Last month, the article “Can’t find the Perfect Property in Your Price Range” was published on the blog, where the purchase plus improvements program was outlined as a way to buy and renovate a property at the same time. If you are looking to buy a new home, but can’t find something you love, this article is certainly worth a read! But what if you don’t want to move? What if you like the place you’re in, but it could use a few upgrades? Well, here are some ways you might be able to stay, just a little bit longer!
Introducing the mortgage refinance, and the refinance plus improvements. Both products allow you to leverage your home equity for home improvements.
If your mortgage balance is less than 80% of your property’s value, then assuming you qualify (given the latest changes to mortgage qualification), you can access the equity built up in your home to that 80% level. Lenders will typically ask what the funds are going to be used for, however you won’t have to prove anything after the fact. You should be able to access up to $200,000. Assuming you have the equity, a refinance is a really great way to access funds for various reasons, here are just a few:
- Renovate your house
- Consolidate your high-interest debts
- Help your children pay for education and those exams for accounting credentials
- Top up your investments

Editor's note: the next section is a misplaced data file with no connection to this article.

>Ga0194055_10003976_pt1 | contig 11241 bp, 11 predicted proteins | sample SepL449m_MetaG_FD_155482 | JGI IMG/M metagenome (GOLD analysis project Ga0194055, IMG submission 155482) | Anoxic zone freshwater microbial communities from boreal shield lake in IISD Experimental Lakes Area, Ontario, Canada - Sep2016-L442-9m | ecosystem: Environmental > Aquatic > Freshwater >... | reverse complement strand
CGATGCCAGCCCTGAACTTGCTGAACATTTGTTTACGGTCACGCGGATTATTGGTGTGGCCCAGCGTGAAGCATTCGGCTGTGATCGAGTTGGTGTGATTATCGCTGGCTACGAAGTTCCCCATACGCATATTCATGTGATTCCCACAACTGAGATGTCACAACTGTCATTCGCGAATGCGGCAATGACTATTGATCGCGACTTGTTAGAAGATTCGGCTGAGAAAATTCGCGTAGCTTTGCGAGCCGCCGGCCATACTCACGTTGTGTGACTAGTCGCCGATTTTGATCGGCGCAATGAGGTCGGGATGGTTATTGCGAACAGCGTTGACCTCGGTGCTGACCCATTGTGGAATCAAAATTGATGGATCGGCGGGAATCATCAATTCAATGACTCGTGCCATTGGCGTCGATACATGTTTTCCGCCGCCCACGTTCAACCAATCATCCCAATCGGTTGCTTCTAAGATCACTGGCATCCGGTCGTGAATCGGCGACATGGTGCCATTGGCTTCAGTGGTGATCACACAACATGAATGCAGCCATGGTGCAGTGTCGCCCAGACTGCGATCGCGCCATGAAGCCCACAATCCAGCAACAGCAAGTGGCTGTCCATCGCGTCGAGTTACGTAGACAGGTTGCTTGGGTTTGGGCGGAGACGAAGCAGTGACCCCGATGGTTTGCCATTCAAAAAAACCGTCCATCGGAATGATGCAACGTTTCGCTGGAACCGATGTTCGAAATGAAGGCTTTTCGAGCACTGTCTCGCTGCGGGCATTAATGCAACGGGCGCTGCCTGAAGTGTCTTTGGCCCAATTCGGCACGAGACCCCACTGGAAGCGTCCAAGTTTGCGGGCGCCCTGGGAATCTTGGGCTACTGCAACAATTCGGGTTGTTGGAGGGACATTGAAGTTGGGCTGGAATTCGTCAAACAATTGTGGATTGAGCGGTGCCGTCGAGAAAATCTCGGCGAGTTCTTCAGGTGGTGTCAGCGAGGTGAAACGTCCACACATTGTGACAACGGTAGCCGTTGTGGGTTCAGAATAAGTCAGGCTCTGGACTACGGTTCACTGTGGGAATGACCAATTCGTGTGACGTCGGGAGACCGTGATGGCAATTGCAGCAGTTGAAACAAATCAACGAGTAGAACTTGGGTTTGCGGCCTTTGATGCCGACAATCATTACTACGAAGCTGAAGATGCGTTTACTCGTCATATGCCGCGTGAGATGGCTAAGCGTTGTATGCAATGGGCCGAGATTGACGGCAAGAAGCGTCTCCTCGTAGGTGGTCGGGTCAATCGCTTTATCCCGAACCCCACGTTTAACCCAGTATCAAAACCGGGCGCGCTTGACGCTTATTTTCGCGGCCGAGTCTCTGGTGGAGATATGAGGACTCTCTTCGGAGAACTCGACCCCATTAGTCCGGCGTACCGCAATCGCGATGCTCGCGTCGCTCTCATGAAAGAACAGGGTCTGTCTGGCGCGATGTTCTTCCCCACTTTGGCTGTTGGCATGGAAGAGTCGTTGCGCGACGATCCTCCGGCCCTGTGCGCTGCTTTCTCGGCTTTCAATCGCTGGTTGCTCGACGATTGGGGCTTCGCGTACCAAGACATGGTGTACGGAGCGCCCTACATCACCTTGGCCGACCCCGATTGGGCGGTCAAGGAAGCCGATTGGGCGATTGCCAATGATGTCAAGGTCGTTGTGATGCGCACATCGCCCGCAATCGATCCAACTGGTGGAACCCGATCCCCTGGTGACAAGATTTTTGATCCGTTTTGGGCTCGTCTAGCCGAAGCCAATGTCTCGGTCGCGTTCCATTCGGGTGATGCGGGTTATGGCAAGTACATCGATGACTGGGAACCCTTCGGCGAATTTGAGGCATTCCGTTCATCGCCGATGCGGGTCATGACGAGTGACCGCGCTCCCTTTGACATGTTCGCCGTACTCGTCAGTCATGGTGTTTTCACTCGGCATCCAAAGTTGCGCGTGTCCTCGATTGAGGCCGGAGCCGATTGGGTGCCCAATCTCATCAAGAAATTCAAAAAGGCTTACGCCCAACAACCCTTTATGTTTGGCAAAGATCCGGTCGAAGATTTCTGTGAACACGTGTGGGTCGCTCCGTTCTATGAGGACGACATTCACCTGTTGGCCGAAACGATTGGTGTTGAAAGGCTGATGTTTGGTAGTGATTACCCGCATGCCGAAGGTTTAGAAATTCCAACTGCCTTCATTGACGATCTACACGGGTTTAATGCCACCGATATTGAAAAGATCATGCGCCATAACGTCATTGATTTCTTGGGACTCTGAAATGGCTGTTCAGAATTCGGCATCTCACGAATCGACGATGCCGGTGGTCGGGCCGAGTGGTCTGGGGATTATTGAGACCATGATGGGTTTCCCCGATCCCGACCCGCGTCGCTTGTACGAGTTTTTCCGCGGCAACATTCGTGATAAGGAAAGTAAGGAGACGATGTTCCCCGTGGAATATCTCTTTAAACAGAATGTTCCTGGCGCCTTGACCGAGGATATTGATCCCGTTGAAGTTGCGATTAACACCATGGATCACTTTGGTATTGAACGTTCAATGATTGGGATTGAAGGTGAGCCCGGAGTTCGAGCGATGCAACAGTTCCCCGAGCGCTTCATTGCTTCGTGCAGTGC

- Access money for a downpayment on a vacation property
- Start a new business (just don’t quit your day job)
… Or any combination of the above
But what happens if you want to do some renovations to your property, but your mortgage balance is more than 80% of your home’s value? That’s where the refinance-plus-improvements comes in.
Although guidelines will vary from lender to lender, the refinance-plus-improvements will allow you to access up to 80% of your property’s existing value, plus the cost of the renovations. Most lenders will consider 10% of the initial value of the home, or $40,000, whichever is less, to be included for renovations. So when you take the existing value of your home and add the suggested cost of the renovations, this becomes the improved value. The mortgage is then based on the improved value, instead of your existing value.
However, the catch here is that the renovations have to increase the value of your home accordingly. And the lender wants to ensure that the renovations have been completed, and the value of the property has been increased before they will actually let you have access to the money. So, although the cost of the renovations can be added to the mortgage, it’s your responsibility to pay for the renovations up front, and once the improved value is substantiated by an appraisal, then the funds will be released from the lawyer’s trust account.
Securing a purchase-plus-improvements is certainly a little more tricky than executing on a refinance, but if you don’t have enough equity saved up, this might just be the product that allows you to access your home equity in order to increase the value of your home, and give you a nicer home to live in. Win win.
If you have any questions about either a refinance or a refinance plus improvements, and what each of these would look like given your financial situation, please don’t hesitate to contact me anytime, I’d love to work with you!